Louise Roseingrave invited her friends to the local for a game of ‘don’t touch the phone’
AT midnight in the Harbour Bar in Leap, West Cork, the five of us reached for our phones. For three hours, we had engaged in a social experiment to resist those phones, stacked in the centre of the table.
The person who reached for their phone first had to pay with a round of drinks. We thought it would be easy, but it wasn’t, indicating how attached we’ve become to these clever pieces of plastic.
Before mobile phones, plans for socialising were made in person or by landline. Those plans could not be changed at the last minute. Now, we can call to cancel, or send a text to say ‘I’m running late.’
A generation has never lived free from this constant contact-ability.
Our experiment began at 9pm. We’d placed our phones in the circle, off-limits.
The lead-up to that was a flurry of calls and texts. It felt like pre-holiday jitters.
All of us, bar Josephine, fought the urge to pick up the mobile. There was a sense of deprivation. “It’s like a safety net, something to fall back on. If you’re having an awkward moment with people you don’t know very well, you pick up your phone, it’s just something to do,” Kevin said.
We were acutely aware of the embargo.
“Sometimes, I can go hours without looking at my phone, but now, only because I can’t, I really want to,” Emily said.
Maggie agreed. “It’s because we are not allowed touch them that we can’t help but want to. It’s a natural reaction,” she said.
The conversation went beyond forbidden phones. But as it was still early, the phones reminded us they were not far away. The phones buzzed and beeped about the table, seeking attention.
The persistent interruptions steered the conversation from pictures to ringtones and, later, happily, into details of caller’s love lives.
Kevin, the only male among us, was by far the most in demand.
As the evening progressed, the lack of distractions allowed us to engage more as a group. We could pay more attention to each other. Topics flowed more naturally from one to the next.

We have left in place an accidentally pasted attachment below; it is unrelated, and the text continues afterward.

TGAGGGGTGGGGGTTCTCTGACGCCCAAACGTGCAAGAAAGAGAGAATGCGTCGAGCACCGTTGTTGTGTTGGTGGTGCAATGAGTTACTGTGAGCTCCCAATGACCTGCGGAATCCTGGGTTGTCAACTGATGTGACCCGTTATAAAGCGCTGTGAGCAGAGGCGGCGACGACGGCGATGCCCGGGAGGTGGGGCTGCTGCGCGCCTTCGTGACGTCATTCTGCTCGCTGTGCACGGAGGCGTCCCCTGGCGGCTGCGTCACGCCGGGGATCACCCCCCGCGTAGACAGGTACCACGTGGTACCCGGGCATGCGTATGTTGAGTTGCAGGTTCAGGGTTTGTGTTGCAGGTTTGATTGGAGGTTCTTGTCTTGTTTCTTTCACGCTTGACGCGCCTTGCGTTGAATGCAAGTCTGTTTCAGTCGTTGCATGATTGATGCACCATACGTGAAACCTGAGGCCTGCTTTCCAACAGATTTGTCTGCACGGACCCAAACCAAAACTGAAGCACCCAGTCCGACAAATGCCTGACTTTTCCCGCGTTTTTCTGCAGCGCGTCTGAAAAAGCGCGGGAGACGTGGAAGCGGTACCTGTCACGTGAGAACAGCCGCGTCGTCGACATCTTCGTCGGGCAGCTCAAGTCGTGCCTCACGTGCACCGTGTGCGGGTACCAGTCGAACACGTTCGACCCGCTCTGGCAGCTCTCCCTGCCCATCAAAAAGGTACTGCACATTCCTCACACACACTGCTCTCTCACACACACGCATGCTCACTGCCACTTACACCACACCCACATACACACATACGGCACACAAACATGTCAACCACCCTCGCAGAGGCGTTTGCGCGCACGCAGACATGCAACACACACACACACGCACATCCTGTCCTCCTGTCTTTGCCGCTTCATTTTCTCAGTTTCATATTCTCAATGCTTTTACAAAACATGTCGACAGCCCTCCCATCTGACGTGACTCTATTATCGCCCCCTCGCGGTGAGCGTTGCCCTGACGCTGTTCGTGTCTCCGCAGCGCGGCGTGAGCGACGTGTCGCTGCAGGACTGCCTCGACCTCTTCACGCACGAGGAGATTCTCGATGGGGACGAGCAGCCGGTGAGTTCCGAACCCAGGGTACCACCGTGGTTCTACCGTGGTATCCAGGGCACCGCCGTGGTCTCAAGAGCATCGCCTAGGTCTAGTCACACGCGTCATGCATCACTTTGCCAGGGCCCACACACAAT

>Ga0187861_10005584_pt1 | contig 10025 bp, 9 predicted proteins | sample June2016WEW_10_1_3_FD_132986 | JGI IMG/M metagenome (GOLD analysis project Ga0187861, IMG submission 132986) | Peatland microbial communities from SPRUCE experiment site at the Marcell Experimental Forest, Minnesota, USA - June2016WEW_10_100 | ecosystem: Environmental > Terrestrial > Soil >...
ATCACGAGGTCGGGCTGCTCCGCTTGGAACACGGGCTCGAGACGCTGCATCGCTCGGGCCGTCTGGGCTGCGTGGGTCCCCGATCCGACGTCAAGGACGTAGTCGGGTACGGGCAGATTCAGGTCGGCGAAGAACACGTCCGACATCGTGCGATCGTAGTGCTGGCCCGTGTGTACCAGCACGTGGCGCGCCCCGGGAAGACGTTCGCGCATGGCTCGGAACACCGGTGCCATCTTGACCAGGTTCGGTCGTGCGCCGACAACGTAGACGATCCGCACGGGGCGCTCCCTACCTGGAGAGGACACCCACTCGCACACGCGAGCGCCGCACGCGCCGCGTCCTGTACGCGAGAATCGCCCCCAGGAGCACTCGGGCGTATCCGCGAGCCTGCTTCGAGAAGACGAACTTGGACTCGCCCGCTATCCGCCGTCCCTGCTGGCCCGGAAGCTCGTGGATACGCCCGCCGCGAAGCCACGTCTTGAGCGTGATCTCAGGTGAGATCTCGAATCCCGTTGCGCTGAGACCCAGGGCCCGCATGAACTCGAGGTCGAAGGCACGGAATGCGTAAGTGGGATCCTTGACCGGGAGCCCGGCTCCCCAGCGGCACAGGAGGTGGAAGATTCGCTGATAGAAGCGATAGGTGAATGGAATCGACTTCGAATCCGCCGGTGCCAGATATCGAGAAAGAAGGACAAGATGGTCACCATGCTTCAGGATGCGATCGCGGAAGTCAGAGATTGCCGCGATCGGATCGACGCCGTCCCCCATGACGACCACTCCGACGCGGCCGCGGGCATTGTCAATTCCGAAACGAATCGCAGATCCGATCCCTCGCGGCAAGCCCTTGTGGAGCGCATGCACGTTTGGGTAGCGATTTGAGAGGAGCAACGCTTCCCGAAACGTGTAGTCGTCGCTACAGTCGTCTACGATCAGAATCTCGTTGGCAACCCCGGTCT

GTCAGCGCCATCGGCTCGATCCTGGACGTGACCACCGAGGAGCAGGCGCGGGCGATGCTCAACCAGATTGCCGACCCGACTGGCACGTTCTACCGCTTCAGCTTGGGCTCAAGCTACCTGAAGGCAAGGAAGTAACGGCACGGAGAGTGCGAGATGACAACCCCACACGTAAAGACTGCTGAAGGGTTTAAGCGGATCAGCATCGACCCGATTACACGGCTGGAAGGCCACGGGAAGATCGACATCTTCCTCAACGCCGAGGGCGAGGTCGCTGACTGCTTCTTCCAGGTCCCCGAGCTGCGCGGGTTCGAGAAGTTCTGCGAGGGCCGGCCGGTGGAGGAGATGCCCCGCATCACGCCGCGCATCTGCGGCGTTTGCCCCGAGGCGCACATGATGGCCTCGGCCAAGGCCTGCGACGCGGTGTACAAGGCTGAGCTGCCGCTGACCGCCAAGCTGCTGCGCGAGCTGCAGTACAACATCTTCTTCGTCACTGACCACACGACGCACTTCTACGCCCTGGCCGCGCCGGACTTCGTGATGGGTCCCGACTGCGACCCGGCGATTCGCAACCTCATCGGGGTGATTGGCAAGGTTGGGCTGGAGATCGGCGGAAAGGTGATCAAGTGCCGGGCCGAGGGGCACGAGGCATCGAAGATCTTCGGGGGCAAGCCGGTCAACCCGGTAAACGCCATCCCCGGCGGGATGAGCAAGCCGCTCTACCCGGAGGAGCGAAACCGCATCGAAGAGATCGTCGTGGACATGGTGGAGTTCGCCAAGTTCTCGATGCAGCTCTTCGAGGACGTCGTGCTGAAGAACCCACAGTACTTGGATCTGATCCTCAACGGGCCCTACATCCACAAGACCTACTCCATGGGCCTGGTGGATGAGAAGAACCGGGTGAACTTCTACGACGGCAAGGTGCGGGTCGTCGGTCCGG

It was as if we were granted a brief reprieve from the anti-social behaviour that phones have normalised.
Time passed, but we were largely unaware, until someone asked for the time. None of us, bar Kevin, wore a watch and he refused to tell us.
Left to our own devices as a group, silliness ensued. We found a cylindrical, velvet cushion, which we used to make fake phonecalls to the bar staff to deliver the next round of drinks. A bus pulled up outside and unleashed a gaggle of lively women, out celebrating a staff party.
Amid the mayhem, their phones played a pivotal role. Poses were struck and smartphone cameras flashed, documenting the antics of a night out.
Approaching the midnight finish line, and a little worse for wear, we agreed we couldn’t care less about the phones scattered on the table.
For the three-hour duration, not one of us had relented to a moment of reckless abandon.
Either we were too cheap to shell out for a round, or too competitive to lose face.
At closing time, as the game wound up, all hands reached simultaneously for the reunion we’d resisted all night.
Like junkies indulging a hit, we scrolled through what we’d missed out on. Calls, voicemail, texts.
The relief at re-connection was clear. But it wasn’t long before the group drifted back into general banter.
Looking around, I realised something was missing.
It was Maggie. She was there in body alright, sitting with us, but we’d lost her attention. She’d become engrossed in her Facebook news feed on her phone.
We felt a collective pang of rejection. The game was a good lesson in self-awareness, teaching us just how reliant on our phones we’ve become.
We use phones like a crutch, to mask insecurities.
We check the time, find directions, social media.
We can dip in and out of each others lives — uninvited — at any hour of the day or night.
It’s reassuring to know that the emerging generation, the children who have grown up immersed in modern technology, are devising games to address the social effects.
And our little experiment made for a refreshingly great night out.
© Irish Examiner Ltd. All rights reserved
More in this section